Home

Visit Rome following 8 XVIIIth century itineraries XVIIIth century Rome in the 10 Books of Giuseppe Vasi - Le Magnificenze di Roma Antica e Moderna The Grand View of Rome by G. Vasi The Environs of Rome: Frascati, Tivoli, Albano and other small towns near Rome A 1781 map of Rome by G. Vasi An 1852 map of Rome by P. Letarouilly Rome seen by a 1905 armchair traveller in the paintings by Alberto Pisa The 14 historical districts of Rome An abridged history of Rome How to spend a peaceful day in Rome Baroque sculptors and their works The coats of arms of the popes in the monuments of Rome Pages on a specific pope Pages complementing the itineraries and the views by Giuseppe Vasi Walks in the Roman countryside and in other towns of Latium following Ferdinand Gregorovius A Directory of links to the Churches of Rome A Directory of links to the Palaces and Villas of Rome A Directory of links to the Other Monuments of Rome A Directory of Baroque Architects with links to their works A Directory of links to Monuments of Ancient Rome A Directory of links to Monuments of Medieval Rome A Directory of links to Monuments of Renaissance A Directory of links to Monuments of the Late Renaissance A list of the most noteworthy Roman Families Directories of fountains, obelisks, museums, etc. Books and guides used for developing this web site An illustrated Glossary of Art Terms Venice and the Levant Roman recollections in Florence A list of Italian towns shown in this web site Venetian Fortresses in Greece Vienna seen by an Italian XVIIIth century traveller A list of foreign towns shown in this web site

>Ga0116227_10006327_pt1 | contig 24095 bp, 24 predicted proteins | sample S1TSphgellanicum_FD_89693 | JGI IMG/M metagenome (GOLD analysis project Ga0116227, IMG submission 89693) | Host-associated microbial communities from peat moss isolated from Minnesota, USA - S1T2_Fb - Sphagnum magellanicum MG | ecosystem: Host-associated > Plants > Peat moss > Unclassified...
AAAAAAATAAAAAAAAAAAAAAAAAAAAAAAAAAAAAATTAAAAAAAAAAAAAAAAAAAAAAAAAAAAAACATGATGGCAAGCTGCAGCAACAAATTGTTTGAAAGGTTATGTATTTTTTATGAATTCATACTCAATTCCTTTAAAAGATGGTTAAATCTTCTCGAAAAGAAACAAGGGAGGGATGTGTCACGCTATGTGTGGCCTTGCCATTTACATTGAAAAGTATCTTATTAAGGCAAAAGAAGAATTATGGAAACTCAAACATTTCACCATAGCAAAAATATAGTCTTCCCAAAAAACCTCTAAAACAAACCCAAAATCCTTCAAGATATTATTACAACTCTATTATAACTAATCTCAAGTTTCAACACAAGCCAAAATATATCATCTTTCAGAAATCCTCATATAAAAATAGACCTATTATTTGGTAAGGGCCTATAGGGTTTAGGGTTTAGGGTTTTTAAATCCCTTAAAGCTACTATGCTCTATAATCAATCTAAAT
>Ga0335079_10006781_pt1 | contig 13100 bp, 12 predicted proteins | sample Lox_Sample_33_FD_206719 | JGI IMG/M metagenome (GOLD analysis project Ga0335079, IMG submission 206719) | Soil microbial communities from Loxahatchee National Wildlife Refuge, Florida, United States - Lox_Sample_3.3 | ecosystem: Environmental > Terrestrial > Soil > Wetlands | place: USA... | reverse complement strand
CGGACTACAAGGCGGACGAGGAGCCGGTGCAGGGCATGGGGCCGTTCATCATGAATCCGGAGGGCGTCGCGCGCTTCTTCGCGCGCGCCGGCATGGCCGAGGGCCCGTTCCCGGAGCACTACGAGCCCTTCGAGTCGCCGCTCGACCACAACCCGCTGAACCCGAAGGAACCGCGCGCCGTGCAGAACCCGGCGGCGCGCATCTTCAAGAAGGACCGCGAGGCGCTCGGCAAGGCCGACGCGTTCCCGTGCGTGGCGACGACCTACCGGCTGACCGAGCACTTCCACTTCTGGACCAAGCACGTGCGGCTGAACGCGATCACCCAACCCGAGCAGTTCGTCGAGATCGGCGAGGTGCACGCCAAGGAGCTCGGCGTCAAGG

What's New!

Detailed Sitemap

All images © by Roberto Piperno, owner of the domain. Write to romapip@quipo.it. Text edited by Rosamie Moore.
Page revised in March 2010.

Collegio Ecclesiastico a Ponte Sisto (Book 9) (Map C3) (Day 7) (View D8) (Rione Regola)

In this page:
The plate by Giuseppe Vasi
Today's view
Ospizio dei Mendicanti (Cappella di S. Francesco)
Conservatorio delle Zoccolette
Fontanone di Ponte Sisto
S. Caterina da Siena